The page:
At around 5 a.m. ET on Tuesday, President Donald Trump accused Google of rigging search results against him, claiming that 96% of results for "Trump News" were from left-wing media that contained only "BAD" stories about him.
Trump accused Google of "suppressing" conservative voices and "hiding information and news that is good" about him.
He suggested that Google's supposed actions were illegal and that he would address this "very serious situation."
At an event later in the day, Trump claimed he was getting "thousands" of complaints.
"I think Google is really taking advantage of a lot of people. And I think that is a very serious thing and it is a very serious charge. I think what Google and what others are doing, if you look at what is going on with Twitter and if you look at what’s going on in Facebook, they better be careful because you can’t do that to people. You can’t do it. We have tremendous, we have literally thousands and thousands of complaints coming in. And you just can’t do that. And so I think that Google and Twitter and Facebook, they are really treading on very, very troubled territory and they have to be careful. It is not fair to large portions of the population," Trump said.
The White House later said it was looking into the issue, suggesting that the administration was considering investigating or regulating the tech giant.
Google issued a statement on Tuesday denying Trump's claims that their search results were ranked to "manipulate political sentiment."
The statement said:
When users type queries into the Google Search bar, our goal is to make sure they receive the most relevant answers in a matter of seconds. Search is not used to set a political agenda and we don't bias our results toward any political ideology. Every year, we issue hundreds of improvements to our algorithms to ensure they surface high-quality content in response to users' queries. We continually work to improve Google Search and we never rank search results to manipulate political sentiment.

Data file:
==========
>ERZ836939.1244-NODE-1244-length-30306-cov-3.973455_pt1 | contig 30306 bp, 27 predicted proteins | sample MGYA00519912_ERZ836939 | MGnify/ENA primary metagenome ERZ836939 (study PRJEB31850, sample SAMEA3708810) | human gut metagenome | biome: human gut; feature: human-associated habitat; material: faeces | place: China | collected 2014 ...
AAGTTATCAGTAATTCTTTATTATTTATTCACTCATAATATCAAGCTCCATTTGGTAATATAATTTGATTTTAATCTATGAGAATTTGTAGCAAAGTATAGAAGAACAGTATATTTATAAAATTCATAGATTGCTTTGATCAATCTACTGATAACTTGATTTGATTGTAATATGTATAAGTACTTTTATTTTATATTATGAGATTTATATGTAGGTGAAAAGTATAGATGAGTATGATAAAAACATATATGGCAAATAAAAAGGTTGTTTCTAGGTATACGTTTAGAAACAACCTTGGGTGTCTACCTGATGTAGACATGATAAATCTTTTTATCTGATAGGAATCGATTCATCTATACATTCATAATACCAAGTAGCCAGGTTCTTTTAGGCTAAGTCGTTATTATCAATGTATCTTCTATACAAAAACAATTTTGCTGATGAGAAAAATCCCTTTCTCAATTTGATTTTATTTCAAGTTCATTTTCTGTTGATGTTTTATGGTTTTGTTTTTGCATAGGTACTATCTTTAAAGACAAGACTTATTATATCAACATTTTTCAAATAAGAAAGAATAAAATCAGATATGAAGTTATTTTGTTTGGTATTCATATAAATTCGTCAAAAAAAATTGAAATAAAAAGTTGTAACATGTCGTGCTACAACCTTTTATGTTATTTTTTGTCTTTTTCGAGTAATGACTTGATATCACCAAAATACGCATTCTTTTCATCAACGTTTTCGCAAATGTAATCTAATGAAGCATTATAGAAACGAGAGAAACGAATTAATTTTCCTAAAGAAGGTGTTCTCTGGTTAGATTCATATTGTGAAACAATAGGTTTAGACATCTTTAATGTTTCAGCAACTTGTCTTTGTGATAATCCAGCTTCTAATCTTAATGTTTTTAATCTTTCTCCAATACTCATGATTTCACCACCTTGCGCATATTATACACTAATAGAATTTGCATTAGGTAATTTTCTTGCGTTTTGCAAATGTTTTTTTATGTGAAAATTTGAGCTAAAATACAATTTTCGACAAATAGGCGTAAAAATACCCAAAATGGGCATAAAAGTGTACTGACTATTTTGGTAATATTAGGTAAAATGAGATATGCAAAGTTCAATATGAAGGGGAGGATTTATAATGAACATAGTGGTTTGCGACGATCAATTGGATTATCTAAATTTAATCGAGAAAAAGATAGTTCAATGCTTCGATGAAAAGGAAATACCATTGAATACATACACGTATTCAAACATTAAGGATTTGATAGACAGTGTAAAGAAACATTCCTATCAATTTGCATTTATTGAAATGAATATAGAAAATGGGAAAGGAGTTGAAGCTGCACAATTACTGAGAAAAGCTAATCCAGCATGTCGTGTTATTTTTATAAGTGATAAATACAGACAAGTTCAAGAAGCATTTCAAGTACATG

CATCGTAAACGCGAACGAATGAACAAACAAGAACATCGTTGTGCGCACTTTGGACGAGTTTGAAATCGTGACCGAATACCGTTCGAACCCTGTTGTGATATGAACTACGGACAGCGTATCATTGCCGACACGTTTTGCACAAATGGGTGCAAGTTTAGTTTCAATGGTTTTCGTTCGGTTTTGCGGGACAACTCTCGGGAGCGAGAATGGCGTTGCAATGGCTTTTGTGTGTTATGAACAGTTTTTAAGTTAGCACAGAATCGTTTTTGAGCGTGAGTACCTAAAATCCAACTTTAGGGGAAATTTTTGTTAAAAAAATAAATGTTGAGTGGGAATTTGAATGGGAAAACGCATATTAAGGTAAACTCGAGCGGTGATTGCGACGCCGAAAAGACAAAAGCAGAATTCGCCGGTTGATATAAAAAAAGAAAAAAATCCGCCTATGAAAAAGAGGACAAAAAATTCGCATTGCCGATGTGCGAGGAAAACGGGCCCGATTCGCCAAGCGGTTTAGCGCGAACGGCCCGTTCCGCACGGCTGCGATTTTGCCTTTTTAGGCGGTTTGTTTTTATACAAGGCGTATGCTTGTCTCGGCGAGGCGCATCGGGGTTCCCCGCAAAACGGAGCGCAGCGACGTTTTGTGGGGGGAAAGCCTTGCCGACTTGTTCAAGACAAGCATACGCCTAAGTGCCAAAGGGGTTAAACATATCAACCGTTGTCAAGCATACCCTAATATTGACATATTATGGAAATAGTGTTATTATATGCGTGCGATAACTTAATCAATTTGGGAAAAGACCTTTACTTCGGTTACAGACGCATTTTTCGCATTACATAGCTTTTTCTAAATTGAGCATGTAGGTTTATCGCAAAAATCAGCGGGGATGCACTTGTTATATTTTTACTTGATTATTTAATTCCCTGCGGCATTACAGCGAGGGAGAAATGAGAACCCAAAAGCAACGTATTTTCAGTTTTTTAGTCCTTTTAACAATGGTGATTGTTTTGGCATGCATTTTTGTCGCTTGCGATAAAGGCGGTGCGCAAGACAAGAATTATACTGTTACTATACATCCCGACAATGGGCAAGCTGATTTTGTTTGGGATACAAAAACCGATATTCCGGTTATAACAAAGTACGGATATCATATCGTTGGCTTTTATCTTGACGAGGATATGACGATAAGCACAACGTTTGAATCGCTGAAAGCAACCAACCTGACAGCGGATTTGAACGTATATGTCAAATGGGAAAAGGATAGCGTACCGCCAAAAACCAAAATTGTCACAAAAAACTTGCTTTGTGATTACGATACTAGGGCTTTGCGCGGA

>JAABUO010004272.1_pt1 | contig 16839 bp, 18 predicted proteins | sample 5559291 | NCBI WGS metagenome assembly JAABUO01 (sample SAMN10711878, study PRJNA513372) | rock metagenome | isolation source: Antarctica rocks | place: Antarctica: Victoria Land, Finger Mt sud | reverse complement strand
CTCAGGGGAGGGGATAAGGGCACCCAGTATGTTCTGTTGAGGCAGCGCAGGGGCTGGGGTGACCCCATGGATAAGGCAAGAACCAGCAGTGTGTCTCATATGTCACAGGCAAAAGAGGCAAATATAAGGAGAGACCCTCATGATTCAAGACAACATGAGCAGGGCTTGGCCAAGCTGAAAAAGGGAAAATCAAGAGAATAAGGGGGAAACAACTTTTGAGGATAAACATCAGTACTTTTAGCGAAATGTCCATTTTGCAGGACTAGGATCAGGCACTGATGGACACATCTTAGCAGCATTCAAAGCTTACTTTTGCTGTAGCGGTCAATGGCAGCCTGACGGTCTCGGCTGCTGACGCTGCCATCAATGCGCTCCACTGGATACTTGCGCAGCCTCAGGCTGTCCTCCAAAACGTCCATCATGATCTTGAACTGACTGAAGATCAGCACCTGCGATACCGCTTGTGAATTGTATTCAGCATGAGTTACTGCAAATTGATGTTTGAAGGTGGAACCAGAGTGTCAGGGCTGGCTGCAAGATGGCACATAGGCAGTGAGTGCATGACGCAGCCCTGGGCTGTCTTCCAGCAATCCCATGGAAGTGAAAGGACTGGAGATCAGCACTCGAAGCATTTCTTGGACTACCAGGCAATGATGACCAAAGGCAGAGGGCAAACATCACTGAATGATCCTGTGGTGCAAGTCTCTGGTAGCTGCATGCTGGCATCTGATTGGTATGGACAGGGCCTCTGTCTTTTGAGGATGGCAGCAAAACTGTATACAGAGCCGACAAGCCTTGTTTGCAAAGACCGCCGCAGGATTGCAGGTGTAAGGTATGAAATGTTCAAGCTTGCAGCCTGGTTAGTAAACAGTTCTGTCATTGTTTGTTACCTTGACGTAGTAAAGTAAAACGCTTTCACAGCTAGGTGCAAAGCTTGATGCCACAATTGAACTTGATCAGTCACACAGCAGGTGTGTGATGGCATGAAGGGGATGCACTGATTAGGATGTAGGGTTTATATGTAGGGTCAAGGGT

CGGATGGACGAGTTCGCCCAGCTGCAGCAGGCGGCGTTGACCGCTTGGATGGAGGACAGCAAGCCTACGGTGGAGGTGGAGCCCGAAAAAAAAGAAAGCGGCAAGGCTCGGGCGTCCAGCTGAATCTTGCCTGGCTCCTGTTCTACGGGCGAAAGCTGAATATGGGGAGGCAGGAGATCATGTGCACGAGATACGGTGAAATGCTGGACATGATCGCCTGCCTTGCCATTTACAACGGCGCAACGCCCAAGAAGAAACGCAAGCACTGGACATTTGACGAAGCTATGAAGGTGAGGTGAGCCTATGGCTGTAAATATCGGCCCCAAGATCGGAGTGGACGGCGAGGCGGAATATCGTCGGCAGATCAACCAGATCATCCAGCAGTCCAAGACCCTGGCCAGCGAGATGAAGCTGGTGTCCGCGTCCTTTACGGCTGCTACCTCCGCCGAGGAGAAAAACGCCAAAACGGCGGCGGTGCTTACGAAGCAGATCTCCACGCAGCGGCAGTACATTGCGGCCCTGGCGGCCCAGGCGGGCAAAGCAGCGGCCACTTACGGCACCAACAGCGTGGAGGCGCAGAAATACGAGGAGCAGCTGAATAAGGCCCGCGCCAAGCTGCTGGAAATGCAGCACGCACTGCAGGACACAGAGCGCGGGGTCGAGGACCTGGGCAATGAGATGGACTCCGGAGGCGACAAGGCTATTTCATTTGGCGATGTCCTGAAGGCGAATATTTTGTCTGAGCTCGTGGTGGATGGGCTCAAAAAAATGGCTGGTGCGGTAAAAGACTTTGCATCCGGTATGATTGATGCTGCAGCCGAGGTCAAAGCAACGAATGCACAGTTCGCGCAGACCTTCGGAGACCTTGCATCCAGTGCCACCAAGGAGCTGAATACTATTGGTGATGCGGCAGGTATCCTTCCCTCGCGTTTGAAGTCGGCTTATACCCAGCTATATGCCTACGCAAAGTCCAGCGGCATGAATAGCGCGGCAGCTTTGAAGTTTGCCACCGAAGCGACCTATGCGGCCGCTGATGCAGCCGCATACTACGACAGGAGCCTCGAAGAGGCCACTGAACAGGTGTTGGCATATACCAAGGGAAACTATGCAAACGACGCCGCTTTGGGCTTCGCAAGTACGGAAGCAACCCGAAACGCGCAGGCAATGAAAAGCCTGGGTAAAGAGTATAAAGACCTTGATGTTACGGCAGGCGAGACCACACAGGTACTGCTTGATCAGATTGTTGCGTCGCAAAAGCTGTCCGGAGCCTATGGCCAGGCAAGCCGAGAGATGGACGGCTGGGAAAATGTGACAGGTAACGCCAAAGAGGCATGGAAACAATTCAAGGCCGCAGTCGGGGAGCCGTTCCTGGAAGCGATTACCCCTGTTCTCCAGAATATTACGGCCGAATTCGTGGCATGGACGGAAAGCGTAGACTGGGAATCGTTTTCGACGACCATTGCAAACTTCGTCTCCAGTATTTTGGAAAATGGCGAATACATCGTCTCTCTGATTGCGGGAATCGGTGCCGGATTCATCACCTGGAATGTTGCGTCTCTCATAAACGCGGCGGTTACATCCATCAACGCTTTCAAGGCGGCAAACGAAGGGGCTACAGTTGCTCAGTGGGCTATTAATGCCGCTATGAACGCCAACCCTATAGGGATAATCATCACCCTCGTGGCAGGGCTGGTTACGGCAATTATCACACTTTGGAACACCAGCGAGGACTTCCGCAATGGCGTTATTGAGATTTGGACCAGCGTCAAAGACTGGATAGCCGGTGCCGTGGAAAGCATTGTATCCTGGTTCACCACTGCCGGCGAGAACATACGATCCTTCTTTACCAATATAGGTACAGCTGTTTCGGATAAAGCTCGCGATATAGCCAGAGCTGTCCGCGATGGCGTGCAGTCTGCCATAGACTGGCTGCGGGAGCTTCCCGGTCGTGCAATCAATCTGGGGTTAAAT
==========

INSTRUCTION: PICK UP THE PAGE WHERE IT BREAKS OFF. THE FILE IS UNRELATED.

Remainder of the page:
While the president's claim that Google's algorithm is politically biased has no basis in proven fact, he is — unintentionally — correct that all algorithms have some amount of bias based on their design.
Google's search results for a given term are displayed as the result of a combination of complex and opaque signals that rank information based on what its algorithms think is most pertinent to a user, including what's been previously searched and clicked on. And those signals can be gamed.
Search engine optimization — the process of tagging an article or webpage with relevant keyword terms, which Google then uses to index the article in its search engine — is a generally accepted example of tailoring a piece of content so that it's more likely to appear in popular searches and thus be seen by more people.
Of course, this can be gamed by bad actors or pranksters — a tactic called "Google bombing" (though the company has long since changed its algorithms to make this harder).
Similarly, search engine algorithms like Google's can make mistakes. In the past, it has ranked Holocaust denier hate sites ahead of factual statistics about the Holocaust and served up racially insensitive results on numerous occasions.
So, where did Trump get his information from?
Fox, of course. Monday night's episode of Lou Dobbs Tonight on Fox Business aired claims saying that 96% of Google search results for "Trump" news are from "National Left-Wing media."
That statistic came from an outlet called PJ Media — a conservative news site. Dobbs had tweeted a link to the post the day before he took it to the airwaves.
The Drudge Report later took credit for sharing the PJ Media post that eventually prompted Trump to consider regulations against Google.
Dobbs treated the PJ Media post like it was an academic study — it's far from it.
He used the results of the post verbatim — without providing any information about its source or methodology — to accuse Google of "blatantly suppressing conservative media outlets from Americans searching for Trump."